For the most part, our systems, structures and processes were never designed from the patient perspective. This transformational methodology simply liberates front-line healthcare providers to work in partnership with patients and families to pro-actively design the systems, structures and processes from the patient perspective.
Frohwerk, the world-leading developer of patient experience design methodologies, says: “using the tools of experience design not only helps us have a shared focus on the patient, but causes us to visualize how we can each contribute in often little ways. Then, it’s like Appreciative Inquiry—folks go back to work, and just start doing better things.”
In such a place, care would be personal and proactive— anticipating the patient’s needs, reducing risk, improving efficiency—all with the empathic intention to improve healing, in body, mind and spirit. With such care, the patient understands the purposes and procedures of treatment. This understanding reduces anxiety, fear and uncertainty. Importantly, it increases self-confidence and promotes patient compliance with the healing process.
In such a place, the inherent need for teamwork with a shared focus — and with better connected and flexible processes — improves the experience of nurses, doctors, other health professionals, technicians and administrative staff, as well as patients and their families. Such improvements in turn produce the results that every healthy organization needs: greater job satisfaction, and higher staff retention rates. All that, because the system was redesigned to place the patient at the centre.
Organized by the principles and insights of the Science Of Experience Design, healthcare service delivery organizations are much better able to meet their financial objectives—because relevant processes are cheaper to run, and lead directly to improved predictability and higher patient loyalty.
Frohwerk’s world-leading experience design methodologies include the Storyboard and the Master Process — which he first developed 20 years ago while leading teams designing the way to deliver new levels of guest experience at new Disney attractions.
The Master Process ensures that all the things that an organization did that worked well (i.e. balanced scorecard, lean thinking, quality improvement initiatives, etc.) is retained, strengthened and aligned with the new innovation being introduced. Storyboarding doesn’t replace things that are working, it integrates and aligns with them to create synergy.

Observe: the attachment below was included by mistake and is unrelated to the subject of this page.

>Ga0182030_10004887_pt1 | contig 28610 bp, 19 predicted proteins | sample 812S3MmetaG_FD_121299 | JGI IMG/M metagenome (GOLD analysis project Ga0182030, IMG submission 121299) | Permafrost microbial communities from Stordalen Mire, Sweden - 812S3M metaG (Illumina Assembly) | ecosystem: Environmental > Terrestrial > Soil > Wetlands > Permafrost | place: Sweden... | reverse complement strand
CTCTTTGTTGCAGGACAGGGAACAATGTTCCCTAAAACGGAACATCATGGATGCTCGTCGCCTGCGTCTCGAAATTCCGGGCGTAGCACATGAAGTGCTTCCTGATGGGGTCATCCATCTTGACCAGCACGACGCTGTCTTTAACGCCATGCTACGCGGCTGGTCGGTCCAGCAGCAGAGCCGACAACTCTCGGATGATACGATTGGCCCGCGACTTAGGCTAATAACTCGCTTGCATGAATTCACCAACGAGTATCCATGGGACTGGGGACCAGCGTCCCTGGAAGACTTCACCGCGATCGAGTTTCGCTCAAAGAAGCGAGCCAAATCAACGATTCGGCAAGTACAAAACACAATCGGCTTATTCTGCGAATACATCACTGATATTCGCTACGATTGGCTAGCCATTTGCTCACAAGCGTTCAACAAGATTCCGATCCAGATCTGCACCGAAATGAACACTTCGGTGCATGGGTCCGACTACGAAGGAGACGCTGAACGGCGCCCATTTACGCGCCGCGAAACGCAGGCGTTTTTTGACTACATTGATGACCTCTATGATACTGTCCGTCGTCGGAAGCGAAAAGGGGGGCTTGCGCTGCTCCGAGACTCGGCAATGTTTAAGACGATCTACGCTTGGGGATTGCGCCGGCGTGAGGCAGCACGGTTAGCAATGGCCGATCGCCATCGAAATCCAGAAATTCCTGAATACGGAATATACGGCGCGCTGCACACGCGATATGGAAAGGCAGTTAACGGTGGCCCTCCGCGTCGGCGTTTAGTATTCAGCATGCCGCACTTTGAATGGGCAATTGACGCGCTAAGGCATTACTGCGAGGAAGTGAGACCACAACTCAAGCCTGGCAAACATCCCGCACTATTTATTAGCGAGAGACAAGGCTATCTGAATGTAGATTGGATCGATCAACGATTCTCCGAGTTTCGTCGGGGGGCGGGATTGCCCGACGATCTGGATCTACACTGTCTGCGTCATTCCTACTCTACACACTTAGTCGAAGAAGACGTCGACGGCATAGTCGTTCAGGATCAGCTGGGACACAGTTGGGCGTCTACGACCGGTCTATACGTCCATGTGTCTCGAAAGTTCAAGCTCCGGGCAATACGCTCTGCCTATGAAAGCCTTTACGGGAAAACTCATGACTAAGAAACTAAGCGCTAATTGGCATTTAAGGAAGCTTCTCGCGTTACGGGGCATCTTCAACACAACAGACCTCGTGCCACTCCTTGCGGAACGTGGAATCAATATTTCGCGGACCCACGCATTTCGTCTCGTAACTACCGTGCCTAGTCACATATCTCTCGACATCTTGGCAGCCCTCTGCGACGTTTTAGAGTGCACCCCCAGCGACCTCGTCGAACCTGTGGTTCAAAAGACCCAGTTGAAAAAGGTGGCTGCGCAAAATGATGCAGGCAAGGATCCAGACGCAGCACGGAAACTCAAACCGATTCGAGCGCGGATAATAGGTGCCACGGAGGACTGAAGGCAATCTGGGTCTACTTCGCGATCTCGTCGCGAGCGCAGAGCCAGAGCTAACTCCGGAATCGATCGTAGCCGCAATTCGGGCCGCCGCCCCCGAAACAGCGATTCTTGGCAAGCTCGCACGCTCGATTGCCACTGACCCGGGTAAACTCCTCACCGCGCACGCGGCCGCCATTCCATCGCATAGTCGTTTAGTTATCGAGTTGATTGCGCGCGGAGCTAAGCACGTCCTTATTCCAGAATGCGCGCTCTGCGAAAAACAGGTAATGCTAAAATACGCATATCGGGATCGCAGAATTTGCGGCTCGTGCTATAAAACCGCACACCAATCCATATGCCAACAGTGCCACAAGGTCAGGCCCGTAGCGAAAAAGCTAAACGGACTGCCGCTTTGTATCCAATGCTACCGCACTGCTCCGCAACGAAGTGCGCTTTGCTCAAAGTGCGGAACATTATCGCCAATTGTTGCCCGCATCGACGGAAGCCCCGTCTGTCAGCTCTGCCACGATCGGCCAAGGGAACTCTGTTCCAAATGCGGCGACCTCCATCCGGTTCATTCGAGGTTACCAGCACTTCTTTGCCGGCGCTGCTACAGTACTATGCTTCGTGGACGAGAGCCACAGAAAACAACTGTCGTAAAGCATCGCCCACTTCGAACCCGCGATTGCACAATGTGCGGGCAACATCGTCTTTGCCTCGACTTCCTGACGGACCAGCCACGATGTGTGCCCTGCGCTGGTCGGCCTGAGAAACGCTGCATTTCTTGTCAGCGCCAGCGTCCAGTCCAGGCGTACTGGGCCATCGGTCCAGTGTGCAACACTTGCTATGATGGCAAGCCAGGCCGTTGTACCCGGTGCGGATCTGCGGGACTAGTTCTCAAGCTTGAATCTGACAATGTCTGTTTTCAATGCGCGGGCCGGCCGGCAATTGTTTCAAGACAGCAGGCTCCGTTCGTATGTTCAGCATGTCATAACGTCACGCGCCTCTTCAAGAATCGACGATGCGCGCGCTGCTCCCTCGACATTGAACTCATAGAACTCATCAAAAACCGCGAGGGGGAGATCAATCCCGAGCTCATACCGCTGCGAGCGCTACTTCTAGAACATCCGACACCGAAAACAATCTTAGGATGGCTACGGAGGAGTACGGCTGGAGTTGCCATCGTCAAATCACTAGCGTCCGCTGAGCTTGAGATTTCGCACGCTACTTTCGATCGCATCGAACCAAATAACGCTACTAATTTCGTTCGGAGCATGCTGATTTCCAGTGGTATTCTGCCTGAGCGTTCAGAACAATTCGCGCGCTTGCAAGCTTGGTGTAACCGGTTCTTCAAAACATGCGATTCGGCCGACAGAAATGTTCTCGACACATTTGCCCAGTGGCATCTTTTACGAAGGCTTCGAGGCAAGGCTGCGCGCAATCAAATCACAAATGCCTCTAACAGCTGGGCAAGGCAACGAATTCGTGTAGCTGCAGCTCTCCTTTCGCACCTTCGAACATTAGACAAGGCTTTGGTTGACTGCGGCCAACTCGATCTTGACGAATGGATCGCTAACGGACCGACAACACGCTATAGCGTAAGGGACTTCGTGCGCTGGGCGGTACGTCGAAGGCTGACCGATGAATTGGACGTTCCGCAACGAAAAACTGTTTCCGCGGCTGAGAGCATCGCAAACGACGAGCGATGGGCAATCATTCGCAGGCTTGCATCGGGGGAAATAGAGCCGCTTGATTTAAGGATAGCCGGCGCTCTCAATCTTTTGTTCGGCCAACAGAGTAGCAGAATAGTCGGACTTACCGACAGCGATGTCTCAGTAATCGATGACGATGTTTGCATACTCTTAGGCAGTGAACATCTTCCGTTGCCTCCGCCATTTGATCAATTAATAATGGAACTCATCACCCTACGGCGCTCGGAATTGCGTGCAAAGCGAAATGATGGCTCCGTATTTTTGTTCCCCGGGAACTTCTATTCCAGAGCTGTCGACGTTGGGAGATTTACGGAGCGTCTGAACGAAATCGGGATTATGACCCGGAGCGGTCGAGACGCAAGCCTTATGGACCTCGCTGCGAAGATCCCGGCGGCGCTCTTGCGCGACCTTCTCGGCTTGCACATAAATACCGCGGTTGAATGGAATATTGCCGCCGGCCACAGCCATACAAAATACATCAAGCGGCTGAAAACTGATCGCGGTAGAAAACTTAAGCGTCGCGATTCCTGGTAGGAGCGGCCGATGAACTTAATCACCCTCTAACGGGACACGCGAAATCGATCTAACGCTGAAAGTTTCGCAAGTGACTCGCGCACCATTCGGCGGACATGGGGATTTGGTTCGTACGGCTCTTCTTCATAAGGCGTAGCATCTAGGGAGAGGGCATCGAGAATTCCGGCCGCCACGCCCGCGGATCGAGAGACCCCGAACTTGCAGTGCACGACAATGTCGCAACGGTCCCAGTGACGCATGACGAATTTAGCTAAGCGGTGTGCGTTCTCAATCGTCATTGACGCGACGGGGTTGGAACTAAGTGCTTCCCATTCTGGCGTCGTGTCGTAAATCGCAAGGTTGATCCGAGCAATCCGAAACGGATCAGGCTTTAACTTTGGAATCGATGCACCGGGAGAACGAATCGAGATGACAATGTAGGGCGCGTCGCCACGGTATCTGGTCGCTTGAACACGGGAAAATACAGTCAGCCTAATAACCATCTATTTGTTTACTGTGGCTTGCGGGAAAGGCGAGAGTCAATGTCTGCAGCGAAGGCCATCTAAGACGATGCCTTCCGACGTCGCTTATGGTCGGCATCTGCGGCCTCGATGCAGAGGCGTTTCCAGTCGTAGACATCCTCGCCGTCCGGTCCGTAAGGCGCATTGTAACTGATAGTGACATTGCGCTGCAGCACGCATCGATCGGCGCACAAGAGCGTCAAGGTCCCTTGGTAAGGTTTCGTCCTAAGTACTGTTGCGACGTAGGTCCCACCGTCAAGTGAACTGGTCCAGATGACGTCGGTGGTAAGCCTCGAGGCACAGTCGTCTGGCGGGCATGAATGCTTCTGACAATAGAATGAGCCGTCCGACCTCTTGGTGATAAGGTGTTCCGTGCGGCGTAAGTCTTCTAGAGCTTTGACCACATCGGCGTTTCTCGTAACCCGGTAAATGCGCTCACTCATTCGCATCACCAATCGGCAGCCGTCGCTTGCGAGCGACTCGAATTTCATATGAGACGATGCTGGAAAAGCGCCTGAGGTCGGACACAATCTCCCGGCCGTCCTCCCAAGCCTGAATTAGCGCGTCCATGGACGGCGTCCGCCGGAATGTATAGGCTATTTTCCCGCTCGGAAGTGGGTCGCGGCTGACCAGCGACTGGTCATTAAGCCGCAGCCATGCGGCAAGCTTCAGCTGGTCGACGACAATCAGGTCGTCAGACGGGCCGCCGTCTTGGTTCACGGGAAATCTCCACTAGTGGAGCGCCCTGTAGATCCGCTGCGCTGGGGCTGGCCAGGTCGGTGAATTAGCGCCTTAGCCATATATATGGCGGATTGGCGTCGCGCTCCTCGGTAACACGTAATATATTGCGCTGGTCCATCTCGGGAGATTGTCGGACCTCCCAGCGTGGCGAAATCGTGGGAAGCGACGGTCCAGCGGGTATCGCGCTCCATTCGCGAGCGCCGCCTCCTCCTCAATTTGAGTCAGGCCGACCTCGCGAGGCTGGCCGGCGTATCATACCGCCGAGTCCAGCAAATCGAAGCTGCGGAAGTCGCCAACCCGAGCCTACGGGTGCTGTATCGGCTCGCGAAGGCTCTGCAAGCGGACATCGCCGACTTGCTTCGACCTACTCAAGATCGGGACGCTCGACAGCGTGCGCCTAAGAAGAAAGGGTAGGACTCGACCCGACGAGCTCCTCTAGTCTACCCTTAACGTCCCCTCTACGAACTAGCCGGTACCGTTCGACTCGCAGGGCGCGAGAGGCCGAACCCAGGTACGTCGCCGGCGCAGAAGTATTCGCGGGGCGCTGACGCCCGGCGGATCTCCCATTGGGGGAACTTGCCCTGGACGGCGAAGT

The Experience Design Storyboard is a unique tool with the ability to create insight and organize ideas and information in a way that process design, and lean thinking alone cannot. It’s used by teams of healthcare service providers, patients and families to set the stage for seamless processes, integrated systems, appropriate roles, useful measures and strategy implementation.
Experience Design Storyboarding also combines the leading-edge disciplines of visualization, storytelling, process workflow, experience design, system design, scorecarding, lean thinking, Kaizen, and addresses emotional, social, and spiritual issues as well. The deliverable is an imaginative, graphical representation of the activities, issues and mechanisms — at an “altitude” that enables broad, yet specific patient/family-focused issues to be addressed.
The process of Storyboarding for design is much more than just brainstorming, telling stories, sending out surveys, or hosting focus groups to ask what an experience should be. It creates a setting to bring customers, leadership, and cross-sections of staff together in different forums to discover, invent and test the “story” of the patient experience.
Changing a healthcare service provider organization and shifting the healthcare delivery system from a provider-focus, to a patient-focus, requires a major behaviour change within the healthcare delivery system. To change our behaviour, we need to change how we think about our realities.
What’s great about Storyboarding is that it generates fast change that is never resisted because the people who live with the design, designed it themselves.
The new leadership team of Wynne/ Hoskins and Bell need to appreciate that the scale of these changes requires much more than “good will” and exhortations from our leaders. It requires a strategic focus and a disciplined process for actually redesigning the system and the patient experience — as well as taking the leveraged actions required to align the core systems, structures, incentives and processes to be “patient-centred”.